New Clarence bike routes on the cards

A Tasmanian Government study into the Hobart to Sorell transport corridor is recommending new off-road and on-road cycle paths to provide more transport options on the eastern shore to connect with the Tasman Bridge and ferry trial. 

The study recommends filling the gaps in the cycle network with higher standard facilities as a high priority between Tasman Bridge, Lindisfarne and Bellerive Ferry Terminal and Mornington Interchange (includes on and off-corridor paths). Specifically this would include:

  • a new off-road path along the Tasman Highway
  • a new off-road path connecting Tas TAFE and Warrane Primary School
  • on-street cycleway on Bligh Street to Rosny Hill Road
  • on-street cycleway on Bastick Street between the Foreshore Trail and Riawena Road
  • on-street cycleway along Riawena Road
  • on-street cycleway on Gordons Hill Road between Bligh Street and Toogood Drive.

The planning study has no funding tied to it but recommends the design of the Tasman Highway off-road path as one of the first priorities coming out of the study.

High quality on-road cycleways on the streets listed are physically possible but will require substantial funding to be able to rebuild kerbs and new paths. 

The study authors were tasked with:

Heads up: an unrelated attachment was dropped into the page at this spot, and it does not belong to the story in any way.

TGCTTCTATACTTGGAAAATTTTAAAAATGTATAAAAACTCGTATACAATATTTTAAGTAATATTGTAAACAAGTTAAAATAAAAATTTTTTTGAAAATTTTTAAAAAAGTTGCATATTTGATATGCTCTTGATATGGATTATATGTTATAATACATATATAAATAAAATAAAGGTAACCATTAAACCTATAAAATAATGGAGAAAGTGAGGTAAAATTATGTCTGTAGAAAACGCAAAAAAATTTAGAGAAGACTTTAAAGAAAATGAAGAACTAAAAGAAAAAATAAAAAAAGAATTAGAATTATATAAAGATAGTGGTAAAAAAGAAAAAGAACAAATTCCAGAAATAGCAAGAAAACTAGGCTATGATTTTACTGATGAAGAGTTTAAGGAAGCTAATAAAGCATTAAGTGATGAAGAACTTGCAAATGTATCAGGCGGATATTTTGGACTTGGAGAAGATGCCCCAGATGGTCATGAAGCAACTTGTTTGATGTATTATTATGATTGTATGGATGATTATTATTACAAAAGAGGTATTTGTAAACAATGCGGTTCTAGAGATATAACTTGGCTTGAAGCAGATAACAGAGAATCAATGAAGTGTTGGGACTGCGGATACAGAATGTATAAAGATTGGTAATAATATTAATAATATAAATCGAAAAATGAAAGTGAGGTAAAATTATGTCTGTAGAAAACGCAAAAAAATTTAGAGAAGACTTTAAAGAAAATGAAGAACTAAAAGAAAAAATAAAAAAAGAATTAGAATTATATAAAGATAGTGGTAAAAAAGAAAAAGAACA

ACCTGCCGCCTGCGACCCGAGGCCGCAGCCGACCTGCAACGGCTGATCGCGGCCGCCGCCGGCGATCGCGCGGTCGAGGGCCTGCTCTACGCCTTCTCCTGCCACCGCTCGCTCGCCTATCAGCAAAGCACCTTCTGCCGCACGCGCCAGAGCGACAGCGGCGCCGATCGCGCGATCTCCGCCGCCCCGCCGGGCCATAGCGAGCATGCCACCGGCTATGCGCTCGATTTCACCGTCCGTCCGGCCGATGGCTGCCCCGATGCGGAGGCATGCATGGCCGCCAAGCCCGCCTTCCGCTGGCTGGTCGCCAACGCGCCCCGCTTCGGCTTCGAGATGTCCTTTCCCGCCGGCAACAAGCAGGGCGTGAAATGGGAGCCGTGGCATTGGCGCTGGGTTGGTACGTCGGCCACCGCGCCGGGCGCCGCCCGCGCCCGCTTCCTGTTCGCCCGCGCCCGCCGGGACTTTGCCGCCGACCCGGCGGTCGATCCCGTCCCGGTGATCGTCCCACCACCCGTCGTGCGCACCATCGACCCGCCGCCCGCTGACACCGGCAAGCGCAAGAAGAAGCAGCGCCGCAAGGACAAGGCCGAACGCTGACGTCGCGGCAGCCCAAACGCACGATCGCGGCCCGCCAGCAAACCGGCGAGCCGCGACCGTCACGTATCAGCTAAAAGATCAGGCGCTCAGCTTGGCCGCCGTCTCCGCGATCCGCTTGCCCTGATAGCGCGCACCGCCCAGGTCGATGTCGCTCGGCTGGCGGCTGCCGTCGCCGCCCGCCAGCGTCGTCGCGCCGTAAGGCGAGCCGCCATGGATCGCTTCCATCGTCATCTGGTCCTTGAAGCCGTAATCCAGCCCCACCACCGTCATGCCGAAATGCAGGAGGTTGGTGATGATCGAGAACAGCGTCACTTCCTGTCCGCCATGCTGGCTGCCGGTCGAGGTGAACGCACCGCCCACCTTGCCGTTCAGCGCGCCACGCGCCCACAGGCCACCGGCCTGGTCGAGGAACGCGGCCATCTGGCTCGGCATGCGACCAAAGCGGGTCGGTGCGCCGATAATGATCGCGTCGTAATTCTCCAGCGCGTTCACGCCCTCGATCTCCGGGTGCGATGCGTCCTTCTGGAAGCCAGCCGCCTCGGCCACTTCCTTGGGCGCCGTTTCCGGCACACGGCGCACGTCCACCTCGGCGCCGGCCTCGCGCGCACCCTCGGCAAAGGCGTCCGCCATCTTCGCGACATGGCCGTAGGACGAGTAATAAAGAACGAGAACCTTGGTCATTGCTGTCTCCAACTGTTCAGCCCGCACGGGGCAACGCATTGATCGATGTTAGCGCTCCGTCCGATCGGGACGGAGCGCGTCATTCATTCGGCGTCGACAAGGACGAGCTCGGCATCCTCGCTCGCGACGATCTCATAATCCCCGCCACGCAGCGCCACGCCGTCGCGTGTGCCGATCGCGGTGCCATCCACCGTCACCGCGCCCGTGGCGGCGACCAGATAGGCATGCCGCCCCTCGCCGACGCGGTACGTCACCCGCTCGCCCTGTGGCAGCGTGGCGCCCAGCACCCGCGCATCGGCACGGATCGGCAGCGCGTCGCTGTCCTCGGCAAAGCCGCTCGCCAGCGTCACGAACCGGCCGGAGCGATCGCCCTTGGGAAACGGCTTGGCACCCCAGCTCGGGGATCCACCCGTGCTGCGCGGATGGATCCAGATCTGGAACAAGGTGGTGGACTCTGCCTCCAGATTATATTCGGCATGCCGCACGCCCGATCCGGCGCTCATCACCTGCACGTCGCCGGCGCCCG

• identifying traffic congestion along the corridor and its causes
  • identifying solutions, including for public transport, active transport and new infrastructure, to improve conditions particularly at peak periods
  • determining benefits and impacts of solutions
  • prioritising solutions.

With the government committing to new paths on the Tasman Bridge, which was identified in community consultation as the major barrier to riding, matching that with connecting paths could see a revolution in cycling on the eastern shore. 

Providing a high quality, connected network of cycling paths would encourage many more people to ride, especially once the Tasman Bridge paths are rebuilt and a ferry that takes bikes is up and running. 

With 91,000 cars a day (pre-COVID) travelling over the Tasman Bridge, giving eastern shore residents other options to travel will help reduce traffic congestion, improve health outcomes for people who choose to ride or walk and potentially reduce air pollution and carbon dioxide emissions.

Read more in our newsroom:

Ferry, new paths to spark eastern shore cycle revolution

Tasman Bridge funding a game changer